Red wine and porcini mushroom sauce | Something New For Dinner
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Red wine and porcini mushroom sauce

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Easy but takes some time

The next best thing to do with a bottle of wine

No kidding, a whole bottle of red wine goes into this sauce. Between the red wine, the slow cooked vegetables, the porcini mushrooms, and a little bit of demi-glace, something magic happens.

Prime rib or a pan-grilled steak, it is all good

I usually make this sauce to go with prime rib for a special holiday meal. It works with any good beef steak.

Onion skins add flavor, color and good health

It may seem a little weird to keep the onion skins on when cooking down the vegetables for this sauce, but there are three good reasons to leave the onion skins on. First, the skins add flavor depth. Second, the skins are a natural dye and they deepen the color of your sauce. And third, onion skins are an excellent source of quercetin, an antioxident and  anti-inflammatory compound.

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What is demi-glace?

This recipe, like many great sauces, calls for demi-glace, an old-school foundation of French cooking that involves reducing brown stock and sauce Espagnole. It is a laborious reduction process, that few home cooks will undertake. But the concentrated flavors of demi-glace can really make a sauce. There are various commercial options, including a demi-glace made by More Than Gourmet.

Make ahead

The beauty of this sauce is you can make it a day or two ahead of your meal.


Red wine and porcini mushroom sauce

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The next best thing to do with a bottle of red wine. No kidding, a whole bottle of wine goes into this magical sauce. Serve with prime rib or any good steak.


  • 1/2 ounce dried porcini mushrooms
  • 2 cups boiling water
  • 2 small onions
  • 6 T butter, divided
  • 2 cloves garlic
  • 2/3 cup shallots
  • 1 carrot, peeled
  • 1 rib celery
  • 1 T tomato paste
  • 2 sprigs parsley
  • 1 sprig thyme
  • 1 bay leaf
  • 4 black peppercorns
  • 1 bottle of dry red wine
  • 2/3 cup veal or beef demi-glace
  • Salt and pepper to taste


  1. Bring 2 cups of water to a boil. Put dried porcini mushrooms in a bowl and cover with hot water. Let sit 30 to 40 minutes while you prepare the vegetables. Line a mesh strainer with a couple layers of paper towels and drain the mushrooms through the strainer and into a bowl, retaining the liquid for the sauce. Set the liquid aside. Rinse the mushrooms and pat them dry. Chop very finely and set aside.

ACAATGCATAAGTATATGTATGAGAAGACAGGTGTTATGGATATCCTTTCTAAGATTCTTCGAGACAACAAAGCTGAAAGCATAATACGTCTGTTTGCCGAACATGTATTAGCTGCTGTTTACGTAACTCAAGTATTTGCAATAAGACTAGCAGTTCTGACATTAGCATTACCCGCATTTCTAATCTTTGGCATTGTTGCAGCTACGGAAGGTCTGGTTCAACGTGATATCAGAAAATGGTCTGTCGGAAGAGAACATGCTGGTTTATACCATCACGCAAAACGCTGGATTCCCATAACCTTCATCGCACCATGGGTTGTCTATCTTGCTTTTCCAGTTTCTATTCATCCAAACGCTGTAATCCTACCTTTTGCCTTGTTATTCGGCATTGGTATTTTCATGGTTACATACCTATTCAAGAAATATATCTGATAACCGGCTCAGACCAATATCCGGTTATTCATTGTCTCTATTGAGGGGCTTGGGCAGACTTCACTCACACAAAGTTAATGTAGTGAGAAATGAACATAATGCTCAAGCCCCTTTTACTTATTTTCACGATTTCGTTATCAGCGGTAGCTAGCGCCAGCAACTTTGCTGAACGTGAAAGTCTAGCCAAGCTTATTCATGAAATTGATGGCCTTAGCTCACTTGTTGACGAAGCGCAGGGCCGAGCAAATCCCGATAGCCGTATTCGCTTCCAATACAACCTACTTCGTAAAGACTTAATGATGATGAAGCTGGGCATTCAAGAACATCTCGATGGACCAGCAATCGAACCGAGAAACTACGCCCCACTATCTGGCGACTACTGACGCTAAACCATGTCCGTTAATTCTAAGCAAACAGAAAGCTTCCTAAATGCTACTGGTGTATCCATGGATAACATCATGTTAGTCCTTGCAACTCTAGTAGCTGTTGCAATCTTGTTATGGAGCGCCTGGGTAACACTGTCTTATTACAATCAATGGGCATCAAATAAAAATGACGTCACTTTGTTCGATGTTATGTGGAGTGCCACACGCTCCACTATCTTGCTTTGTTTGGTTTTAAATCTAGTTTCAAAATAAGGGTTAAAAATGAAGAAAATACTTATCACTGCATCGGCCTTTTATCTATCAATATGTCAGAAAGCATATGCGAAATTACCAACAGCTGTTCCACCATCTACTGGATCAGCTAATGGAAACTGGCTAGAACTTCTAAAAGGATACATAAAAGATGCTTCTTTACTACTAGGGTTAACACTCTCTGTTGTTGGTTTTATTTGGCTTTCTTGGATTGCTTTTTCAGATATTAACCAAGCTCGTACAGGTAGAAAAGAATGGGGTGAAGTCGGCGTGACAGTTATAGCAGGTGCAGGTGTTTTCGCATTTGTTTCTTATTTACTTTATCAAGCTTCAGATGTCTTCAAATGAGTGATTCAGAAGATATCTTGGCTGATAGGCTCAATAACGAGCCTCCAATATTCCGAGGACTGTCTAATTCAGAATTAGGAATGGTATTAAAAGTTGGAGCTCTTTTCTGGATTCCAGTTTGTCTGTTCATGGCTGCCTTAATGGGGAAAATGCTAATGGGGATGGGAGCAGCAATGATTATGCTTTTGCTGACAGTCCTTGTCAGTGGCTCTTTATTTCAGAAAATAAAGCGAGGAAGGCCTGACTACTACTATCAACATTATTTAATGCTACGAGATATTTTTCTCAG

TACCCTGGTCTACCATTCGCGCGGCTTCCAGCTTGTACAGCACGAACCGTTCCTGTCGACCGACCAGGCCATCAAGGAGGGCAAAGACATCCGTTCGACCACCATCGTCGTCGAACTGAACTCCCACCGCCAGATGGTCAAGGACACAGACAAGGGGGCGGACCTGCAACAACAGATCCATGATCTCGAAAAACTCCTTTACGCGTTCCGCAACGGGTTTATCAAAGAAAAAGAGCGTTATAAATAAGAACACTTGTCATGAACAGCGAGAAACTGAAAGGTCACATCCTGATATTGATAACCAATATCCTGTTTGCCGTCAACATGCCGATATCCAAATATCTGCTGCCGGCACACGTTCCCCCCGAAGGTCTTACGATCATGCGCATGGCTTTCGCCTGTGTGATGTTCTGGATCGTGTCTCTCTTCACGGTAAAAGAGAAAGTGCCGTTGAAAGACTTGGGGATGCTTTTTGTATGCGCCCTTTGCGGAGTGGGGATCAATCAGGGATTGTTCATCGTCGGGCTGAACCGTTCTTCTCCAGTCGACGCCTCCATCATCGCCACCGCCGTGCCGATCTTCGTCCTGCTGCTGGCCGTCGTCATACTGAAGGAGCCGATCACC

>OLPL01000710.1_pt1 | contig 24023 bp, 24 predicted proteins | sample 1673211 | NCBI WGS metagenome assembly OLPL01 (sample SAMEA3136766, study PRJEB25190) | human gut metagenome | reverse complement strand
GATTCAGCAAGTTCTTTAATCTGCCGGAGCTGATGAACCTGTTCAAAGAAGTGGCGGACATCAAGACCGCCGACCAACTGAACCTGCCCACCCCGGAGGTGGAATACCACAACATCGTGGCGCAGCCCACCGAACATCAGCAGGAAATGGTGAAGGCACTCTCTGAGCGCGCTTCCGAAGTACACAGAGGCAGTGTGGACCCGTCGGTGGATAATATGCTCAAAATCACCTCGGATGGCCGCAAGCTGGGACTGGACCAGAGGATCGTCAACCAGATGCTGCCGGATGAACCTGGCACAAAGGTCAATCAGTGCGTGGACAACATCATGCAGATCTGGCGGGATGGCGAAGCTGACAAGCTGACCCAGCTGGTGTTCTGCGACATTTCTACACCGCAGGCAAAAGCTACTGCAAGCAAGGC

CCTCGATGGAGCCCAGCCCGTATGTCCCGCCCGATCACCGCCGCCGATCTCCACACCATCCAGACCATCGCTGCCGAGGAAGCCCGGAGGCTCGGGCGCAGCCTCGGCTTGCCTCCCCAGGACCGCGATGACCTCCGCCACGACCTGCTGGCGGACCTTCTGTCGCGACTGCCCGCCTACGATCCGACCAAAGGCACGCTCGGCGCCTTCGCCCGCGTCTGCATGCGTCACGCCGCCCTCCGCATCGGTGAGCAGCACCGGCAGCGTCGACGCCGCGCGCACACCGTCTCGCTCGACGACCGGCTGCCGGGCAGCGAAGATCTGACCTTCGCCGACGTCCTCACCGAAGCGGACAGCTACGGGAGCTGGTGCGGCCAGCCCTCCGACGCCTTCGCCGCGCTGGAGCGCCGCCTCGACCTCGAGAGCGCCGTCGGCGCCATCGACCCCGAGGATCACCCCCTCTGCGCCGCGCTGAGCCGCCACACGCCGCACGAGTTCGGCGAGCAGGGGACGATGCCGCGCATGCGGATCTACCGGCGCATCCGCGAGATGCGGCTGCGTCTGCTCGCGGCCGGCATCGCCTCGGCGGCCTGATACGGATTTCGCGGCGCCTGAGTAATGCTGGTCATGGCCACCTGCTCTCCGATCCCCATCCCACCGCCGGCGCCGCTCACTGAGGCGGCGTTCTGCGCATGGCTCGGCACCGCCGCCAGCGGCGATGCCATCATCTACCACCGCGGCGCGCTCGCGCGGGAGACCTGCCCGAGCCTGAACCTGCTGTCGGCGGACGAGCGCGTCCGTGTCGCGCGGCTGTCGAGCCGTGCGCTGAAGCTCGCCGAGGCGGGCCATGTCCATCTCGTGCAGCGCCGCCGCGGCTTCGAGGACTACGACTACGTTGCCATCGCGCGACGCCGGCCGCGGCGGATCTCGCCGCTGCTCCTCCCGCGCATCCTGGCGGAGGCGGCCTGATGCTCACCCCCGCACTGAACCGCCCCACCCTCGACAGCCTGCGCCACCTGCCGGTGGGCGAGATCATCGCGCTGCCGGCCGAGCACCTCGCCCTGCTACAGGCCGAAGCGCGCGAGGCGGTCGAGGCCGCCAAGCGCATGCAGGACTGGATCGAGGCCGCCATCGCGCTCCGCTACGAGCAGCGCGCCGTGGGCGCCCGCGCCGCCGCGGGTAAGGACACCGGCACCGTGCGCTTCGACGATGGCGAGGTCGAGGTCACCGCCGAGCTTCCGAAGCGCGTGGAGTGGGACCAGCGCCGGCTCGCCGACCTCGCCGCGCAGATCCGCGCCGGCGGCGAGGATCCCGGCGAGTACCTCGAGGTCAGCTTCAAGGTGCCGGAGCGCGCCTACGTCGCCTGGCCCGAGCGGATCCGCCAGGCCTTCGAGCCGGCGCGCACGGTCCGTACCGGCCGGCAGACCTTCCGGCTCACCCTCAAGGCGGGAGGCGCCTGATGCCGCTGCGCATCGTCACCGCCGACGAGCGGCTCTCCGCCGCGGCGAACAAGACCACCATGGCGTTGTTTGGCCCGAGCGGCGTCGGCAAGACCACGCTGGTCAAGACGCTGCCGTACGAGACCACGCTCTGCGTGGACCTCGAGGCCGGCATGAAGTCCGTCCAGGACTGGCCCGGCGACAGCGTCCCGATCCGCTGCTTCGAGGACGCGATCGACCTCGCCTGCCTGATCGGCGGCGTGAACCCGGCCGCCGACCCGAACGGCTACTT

2. Leaving the peel on, slice one onion in half from stem to stern. Set aside. In a food processor, finely mince the garlic. Peel the remaining onion, shallots and the carrot. Chop the onion, carrot and celery into a few large pieces and add them to the food processor. Pulse until all are finely chopped. Set aside.
  3. Heat 2 T of butter in a 2-quart sauce pan. Put onion halves cut-side down in the butter and cook over moderate heat until well-browned, about 4-5 minutes. Melt in another 2 T of butter and add chopped vegetables to the onion halves. Cook covered over medium-low for about 10 minutes until vegetables are soft. Add tomato paste, herbs and 2 cups of wine and bring to a boil. Reduce to medium heat and continue to boil until it looks like there is only about 1/2 cup of liquid left in the vegetables. The vegetables will look almost, but not quite dry. This will take about 30 minutes.
  4. Set a fine mesh sieve inside a larger bowl. Press the vegetables and liquid through the sieve using the back of a wooden spoon. Discard the solids and reserve the liquid. After you press down on the veggies you will get a cup or more of liquid.
  5. Wipe the saucepan clean to remove any remaining vegetable pieces. Put reserved mushroom liquid, remaining 1 3/4 cups of wine, liquid from the pressed vegetables and demi-glace back in the pan and heat to a boil. Continue boiling over moderately high heat until liquid is reduced to 2 cups, about 30 minutes. Stir in the minced porcini mushrooms and reduce to low heat. Whisk in remaining 3 T butter. Taste and season with salt and pepper.
  6. If serving prime rib or steak allow the meat to rest on a platter. Add any meat juices collect on the platter to the sauce and whisk in.


This recipe was updated on 11/26/14.





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